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Introduction to Science Chapter 1

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The Nature of Science Scientists try to answer questions about the natural world by: Exploring the unknown Explaining the known Experimenting to test theories or confirm facts

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3 Main Branches of Science Biological- Botany, Ecology, Zoology, etc. Physical- Physics (motion), Chemistry (matter) Earth- Geology, Astronomy, Meteorology

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The Way Science Works: Scientific Method Used to learn about the natural world; includes the following steps: 1.Making observations 2.Asking questions 3.Forming a hypothesis; making a prediction 4.Testing the hypothesis through experimentation 5.Collecting and analyzing data from experiment 6.Drawing conclusion(s) from data 7.Communicating data to peers or public

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Scientific Method (cont’d) Only 1 question investigated at a time. Controlled experiments- compare experimental group (variable) to control group (lacks variable). *independent variable= variable/factor tested *dependent variable= variable measured quantitatively (numbers) Experiments can only disprove an hypothesis.

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Scientific Thinking Inference= conclusion drawn from previous data, not on direct observation. Theory= explains why something happens. Law= describes how something works.

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Units of Measurement- System International (SI) Units Quantity Base Unit Abbreviation Lengthmeterm Masskilogramkg Timeseconds TemperatureKelvinK Amountmolemol

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Metric System (based on 10) based on powers of 10PrefixSymbolMeaning Multiply base unit by... giga-Gbillion1,000,000,000 mega-Mmillion1,000,000 kilo-kthousand BASEUNIT deci-dtenth0.1 centi-chundredth0.01 milli-mthousandth0.001 pico-umillionth (5 zeros!) nano-nbillionth (8 zeros!) BIGGER SMALLER

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Metric Conversions (Only SI units are used to express scientific data) To convert from 1 unit to another: 1. Identify given unit; unknown unit. 2. Use dimensional analysis to compare known to unknown unit (factor-label method) Ex. How many pounds are in 1000 grams?

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How many meters is 800 km? KnowWant Don’t want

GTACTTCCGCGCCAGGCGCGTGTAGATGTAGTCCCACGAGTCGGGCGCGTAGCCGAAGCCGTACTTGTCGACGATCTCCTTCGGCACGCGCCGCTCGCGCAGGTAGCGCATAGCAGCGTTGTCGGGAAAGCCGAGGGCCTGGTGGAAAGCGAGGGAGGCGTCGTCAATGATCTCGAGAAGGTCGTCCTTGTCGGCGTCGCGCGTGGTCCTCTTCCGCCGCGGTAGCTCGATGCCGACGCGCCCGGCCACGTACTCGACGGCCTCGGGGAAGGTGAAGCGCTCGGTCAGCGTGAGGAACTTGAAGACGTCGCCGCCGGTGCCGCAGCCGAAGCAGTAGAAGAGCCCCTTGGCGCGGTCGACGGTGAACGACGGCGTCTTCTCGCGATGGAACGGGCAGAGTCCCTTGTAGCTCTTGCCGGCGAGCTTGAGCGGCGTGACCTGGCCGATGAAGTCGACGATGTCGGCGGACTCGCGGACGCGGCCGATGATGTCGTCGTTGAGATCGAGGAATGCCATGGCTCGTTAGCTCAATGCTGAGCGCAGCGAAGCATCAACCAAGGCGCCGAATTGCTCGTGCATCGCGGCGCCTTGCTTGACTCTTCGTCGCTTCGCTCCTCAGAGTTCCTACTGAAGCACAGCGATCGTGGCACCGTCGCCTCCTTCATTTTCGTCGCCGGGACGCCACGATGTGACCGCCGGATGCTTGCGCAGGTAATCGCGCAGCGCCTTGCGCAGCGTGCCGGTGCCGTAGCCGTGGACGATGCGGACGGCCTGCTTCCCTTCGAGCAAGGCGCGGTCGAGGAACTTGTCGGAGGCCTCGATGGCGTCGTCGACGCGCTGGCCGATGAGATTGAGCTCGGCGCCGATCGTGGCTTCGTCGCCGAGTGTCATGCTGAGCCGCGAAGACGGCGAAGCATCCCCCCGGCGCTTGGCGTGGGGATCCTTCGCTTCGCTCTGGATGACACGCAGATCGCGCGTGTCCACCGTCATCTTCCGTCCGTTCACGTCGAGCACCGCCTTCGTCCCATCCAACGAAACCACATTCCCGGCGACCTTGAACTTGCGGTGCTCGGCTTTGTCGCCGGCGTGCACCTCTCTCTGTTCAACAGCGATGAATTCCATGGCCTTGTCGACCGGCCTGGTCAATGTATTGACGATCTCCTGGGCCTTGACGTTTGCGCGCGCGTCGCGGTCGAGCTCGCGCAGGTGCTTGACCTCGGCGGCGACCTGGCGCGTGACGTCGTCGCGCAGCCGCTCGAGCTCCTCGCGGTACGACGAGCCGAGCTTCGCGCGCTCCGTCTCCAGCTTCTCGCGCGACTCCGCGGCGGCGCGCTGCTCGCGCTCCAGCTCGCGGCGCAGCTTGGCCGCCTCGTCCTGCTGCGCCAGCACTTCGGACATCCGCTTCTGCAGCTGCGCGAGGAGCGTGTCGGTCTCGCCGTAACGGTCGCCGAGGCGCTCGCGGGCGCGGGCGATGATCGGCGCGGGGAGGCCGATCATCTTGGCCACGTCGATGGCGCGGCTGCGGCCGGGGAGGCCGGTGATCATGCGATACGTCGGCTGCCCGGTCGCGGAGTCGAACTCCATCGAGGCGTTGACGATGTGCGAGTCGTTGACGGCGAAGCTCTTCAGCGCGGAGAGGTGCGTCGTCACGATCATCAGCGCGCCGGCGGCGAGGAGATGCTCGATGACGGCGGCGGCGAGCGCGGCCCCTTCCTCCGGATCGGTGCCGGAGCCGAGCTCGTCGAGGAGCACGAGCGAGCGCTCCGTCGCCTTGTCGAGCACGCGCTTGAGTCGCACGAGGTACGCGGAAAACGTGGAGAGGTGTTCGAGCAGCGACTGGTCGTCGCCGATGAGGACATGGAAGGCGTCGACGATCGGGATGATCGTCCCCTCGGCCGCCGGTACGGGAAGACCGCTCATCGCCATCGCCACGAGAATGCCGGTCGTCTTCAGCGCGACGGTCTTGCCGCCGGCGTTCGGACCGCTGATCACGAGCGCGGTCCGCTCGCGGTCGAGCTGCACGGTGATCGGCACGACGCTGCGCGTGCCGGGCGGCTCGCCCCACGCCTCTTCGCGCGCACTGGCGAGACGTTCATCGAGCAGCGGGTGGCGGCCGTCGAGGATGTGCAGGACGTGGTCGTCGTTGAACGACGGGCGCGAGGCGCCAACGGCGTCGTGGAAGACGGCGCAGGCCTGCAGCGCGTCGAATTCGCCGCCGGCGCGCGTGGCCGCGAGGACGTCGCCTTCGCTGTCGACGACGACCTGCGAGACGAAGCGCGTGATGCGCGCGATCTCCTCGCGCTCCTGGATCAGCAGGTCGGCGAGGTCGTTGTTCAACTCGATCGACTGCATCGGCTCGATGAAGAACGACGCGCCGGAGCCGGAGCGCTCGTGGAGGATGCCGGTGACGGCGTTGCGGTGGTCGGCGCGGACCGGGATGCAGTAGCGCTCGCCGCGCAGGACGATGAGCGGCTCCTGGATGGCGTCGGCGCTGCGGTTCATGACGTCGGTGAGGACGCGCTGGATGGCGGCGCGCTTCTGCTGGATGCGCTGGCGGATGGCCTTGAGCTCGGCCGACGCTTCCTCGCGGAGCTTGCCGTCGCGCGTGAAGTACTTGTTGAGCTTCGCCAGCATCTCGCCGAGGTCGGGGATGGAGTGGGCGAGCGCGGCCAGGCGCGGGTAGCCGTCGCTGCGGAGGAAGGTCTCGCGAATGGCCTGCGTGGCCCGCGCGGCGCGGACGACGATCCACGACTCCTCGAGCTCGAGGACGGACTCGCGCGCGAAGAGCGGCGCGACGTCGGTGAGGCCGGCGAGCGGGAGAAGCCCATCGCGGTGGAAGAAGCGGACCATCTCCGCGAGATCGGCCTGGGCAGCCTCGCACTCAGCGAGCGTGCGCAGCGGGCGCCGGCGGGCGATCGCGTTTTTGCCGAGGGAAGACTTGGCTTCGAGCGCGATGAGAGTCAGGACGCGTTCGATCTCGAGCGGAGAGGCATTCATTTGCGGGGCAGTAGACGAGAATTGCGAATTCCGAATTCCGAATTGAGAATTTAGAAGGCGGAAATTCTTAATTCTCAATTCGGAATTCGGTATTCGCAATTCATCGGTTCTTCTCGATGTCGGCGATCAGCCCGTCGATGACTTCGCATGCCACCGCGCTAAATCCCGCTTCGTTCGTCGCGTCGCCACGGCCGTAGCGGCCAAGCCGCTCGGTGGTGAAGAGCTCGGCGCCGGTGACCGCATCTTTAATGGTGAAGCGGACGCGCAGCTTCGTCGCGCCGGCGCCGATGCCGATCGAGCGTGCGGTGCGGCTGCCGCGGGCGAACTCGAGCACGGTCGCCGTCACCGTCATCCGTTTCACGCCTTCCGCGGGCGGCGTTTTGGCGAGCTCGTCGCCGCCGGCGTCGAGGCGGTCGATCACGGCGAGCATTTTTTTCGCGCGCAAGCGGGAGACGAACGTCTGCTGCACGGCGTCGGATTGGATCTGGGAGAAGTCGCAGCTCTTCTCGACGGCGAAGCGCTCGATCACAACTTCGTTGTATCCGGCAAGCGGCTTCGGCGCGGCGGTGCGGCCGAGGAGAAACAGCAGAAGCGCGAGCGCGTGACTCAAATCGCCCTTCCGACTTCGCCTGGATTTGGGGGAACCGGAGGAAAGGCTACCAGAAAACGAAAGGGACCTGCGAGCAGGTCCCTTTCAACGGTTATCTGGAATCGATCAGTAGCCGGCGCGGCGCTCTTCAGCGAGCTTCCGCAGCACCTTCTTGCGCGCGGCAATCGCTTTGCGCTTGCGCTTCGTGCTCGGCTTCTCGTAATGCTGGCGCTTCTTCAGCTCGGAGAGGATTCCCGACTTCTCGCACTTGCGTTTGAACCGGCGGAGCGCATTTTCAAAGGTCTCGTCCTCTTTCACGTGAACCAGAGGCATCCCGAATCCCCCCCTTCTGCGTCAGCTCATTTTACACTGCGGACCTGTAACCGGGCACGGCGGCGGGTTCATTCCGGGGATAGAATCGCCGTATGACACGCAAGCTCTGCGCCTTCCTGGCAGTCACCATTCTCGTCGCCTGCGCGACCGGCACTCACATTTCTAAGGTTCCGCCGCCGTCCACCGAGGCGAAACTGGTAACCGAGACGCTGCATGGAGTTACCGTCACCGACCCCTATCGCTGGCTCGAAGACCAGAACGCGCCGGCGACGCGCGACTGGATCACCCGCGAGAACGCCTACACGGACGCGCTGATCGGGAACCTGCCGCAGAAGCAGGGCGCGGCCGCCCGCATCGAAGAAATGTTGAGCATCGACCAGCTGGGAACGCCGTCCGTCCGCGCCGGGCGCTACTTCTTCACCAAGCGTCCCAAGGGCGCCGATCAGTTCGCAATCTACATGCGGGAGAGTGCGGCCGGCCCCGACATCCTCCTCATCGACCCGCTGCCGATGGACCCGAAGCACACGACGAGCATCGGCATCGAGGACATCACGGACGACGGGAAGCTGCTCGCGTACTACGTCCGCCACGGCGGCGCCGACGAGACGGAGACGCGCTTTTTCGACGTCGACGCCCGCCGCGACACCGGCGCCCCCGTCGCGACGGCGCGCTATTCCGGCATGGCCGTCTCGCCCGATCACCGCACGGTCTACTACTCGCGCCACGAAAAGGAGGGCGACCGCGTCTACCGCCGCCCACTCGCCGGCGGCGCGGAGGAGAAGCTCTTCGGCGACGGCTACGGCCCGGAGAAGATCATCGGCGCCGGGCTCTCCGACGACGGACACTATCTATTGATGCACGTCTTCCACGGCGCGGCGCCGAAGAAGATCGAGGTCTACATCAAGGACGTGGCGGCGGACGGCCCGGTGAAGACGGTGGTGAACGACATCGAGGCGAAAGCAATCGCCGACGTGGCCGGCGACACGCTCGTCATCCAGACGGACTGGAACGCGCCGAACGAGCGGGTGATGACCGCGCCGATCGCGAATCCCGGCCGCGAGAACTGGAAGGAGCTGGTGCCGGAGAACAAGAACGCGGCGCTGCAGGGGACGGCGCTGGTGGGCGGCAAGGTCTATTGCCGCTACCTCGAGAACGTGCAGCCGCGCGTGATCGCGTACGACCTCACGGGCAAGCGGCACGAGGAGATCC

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An object’s mass is 250 kg. What is its mass in grams?

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Organizing Data: Graphs 1. Line Graph: for continuous data 2. Bar Graph: compare similar data for several things 3. Pie Graph: compare parts of a whole Our Ages Favorite Stores Car Speed

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Graphing Data Independent Variable: changed by scientist; x-axis Dependent Variable: “depends” on independent variable; y-axis Time Distance (m)

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How to Make a Line Graph 1. Label x-axis with dependent variable 2. Label y-axis with independent variable 3. Choose increments to represent data on each axis. 4. Plot points. 5. Connect points. 6. Name graph. Time (s) Distance (m)

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TimeDistance 0 s0 m 30 s2 m 60 s5 m 90 s11 m

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Scientific Notation Reduces # of 0’s in very large or small numbers. Expresses simple #’s x power of 10. (simple #- 1 < number < 10)

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Writing Scientific Notation 1. Identify first number between 1 and Place decimal after that number. 3. Count number of places the decimal had to move- this is the exponent of 10. ex. 210,000,000,000,000,000,000,000 m 2.10,000,000,000,000,000,000,000 m (decimal was moved 23 places to the left) sci notation= 2.1 x 10 23

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Writing Scientific Notation (cont’d) If decimal moves to right, exponent is negative (original number is less than 1) If decimal moves to left, exponent is positive (original number is 1 or greater) ex cm 0x cm (decimal was moved 8 places to the right) sci notation = 9.02 x cm

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Write in scientific notation x x x x 10 5

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Write x 10 4 in standard notation 1.287,

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Calculating Scientific Notation (Follow math rules for powers of 10) *multiplication= add powers of 10 **division= subtract powers of 10 ex. 7.2 x x x x 10 2 sci notation = 6 x

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Significant Figures Number of meaningful digits in a quantity. Significant figures are: 1. Any # that is not a zero. ex (4 SF) 2. Zeros between nonzeros. ex (4 SF) 3. Zeros to right of decimal ex (4 SF)

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Significant Figures (cont’d) Significant figures are not: 1. Zeroes after nonzeros unless a decimal is present. ex. 80,000 (1 SF) ex. 83,000 (2 SN) ex (5 SN) ex (5 SN)

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Putting It All Together: Chewing Gum 1. I’ve noticed that when I chew gum, the size changes. 2. How does the amount of time gum is chewed affect the mass? 3. Looking through the literature on gum, I see that others have noticed what I’ve noticed, but no one has done an experiment on this.

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4. My hypothesis: I think the gum will get smaller as it gets chewed because the sugar will dissolve. 5. I create an experiment where I time chewing gum and weighing it at different intervals. 6. I perform the experiment and collect data 7. YOU will do this in the lab!

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